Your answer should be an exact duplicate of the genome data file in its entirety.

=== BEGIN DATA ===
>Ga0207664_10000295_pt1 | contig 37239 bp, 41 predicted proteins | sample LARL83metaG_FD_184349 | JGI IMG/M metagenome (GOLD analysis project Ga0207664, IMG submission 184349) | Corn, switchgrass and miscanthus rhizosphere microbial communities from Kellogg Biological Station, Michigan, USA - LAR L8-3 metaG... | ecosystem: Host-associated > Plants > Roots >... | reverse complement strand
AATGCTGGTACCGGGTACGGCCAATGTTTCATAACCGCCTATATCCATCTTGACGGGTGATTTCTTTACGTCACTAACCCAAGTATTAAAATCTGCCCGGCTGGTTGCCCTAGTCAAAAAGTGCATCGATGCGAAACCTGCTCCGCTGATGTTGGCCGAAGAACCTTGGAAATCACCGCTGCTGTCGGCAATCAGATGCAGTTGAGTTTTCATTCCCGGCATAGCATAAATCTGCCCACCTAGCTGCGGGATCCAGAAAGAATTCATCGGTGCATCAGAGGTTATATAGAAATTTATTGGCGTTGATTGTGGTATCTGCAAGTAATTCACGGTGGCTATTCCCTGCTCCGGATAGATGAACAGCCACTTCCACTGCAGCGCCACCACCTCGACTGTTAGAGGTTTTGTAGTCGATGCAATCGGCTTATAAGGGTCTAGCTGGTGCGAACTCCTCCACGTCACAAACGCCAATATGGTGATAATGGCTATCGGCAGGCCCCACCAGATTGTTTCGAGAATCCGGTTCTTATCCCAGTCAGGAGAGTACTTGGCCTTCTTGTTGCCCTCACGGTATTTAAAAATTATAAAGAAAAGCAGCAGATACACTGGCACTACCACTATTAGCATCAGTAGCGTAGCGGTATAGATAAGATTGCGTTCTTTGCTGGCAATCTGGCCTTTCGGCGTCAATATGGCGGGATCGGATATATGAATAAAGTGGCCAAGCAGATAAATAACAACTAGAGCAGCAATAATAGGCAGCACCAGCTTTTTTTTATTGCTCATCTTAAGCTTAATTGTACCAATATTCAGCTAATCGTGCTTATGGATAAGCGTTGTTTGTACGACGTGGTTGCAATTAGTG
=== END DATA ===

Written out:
>Ga0207664_10000295_pt1 | contig 37239 bp, 41 predicted proteins | sample LARL83metaG_FD_184349 | JGI IMG/M metagenome (GOLD analysis project Ga0207664, IMG submission 184349) | Corn, switchgrass and miscanthus rhizosphere microbial communities from Kellogg Biological Station, Michigan, USA - LAR L8-3 metaG... | ecosystem: Host-associated > Plants > Roots >... | reverse complement strand
AATGCTGGTACCGGGTACGGCCAATGTTTCATAACCGCCTATATCCATCTTGACGGGTGATTTCTTTACGTCACTAACCCAAGTATTAAAATCTGCCCGGCTGGTTGCCCTAGTCAAAAAGTGCATCGATGCGAAACCTGCTCCGCTGATGTTGGCCGAAGAACCTTGGAAATCACCGCTGCTGTCGGCAATCAGATGCAGTTGAGTTTTCATTCCCGGCATAGCATAAATCTGCCCACCTAGCTGCGGGATCCAGAAAGAATTCATCGGTGCATCAGAGGTTATATAGAAATTTATTGGCGTTGATTGTGGTATCTGCAAGTAATTCACGGTGGCTATTCCCTGCTCCGGATAGATGAACAGCCACTTCCACTGCAGCGCCACCACCTCGACTGTTAGAGGTTTTGTAGTCGATGCAATCGGCTTATAAGGGTCTAGCTGGTGCGAACTCCTCCACGTCACAAACGCCAATATGGTGATAATGGCTATCGGCAGGCCCCACCAGATTGTTTCGAGAATCCGGTTCTTATCCCAGTCAGGAGAGTACTTGGCCTTCTTGTTGCCCTCACGGTATTTAAAAATTATAAAGAAAAGCAGCAGATACACTGGCACTACCACTATTAGCATCAGTAGCGTAGCGGTATAGATAAGATTGCGTTCTTTGCTGGCAATCTGGCCTTTCGGCGTCAATATGGCGGGATCGGATATATGAATAAAGTGGCCAAGCAGATAAATAACAACTAGAGCAGCAATAATAGGCAGCACCAGCTTTTTTTTATTGCTCATCTTAAGCTTAATTGTACCAATATTCAGCTAATCGTGCTTATGGATAAGCGTTGTTTGTACGACGTGGTTGCAATTAGTG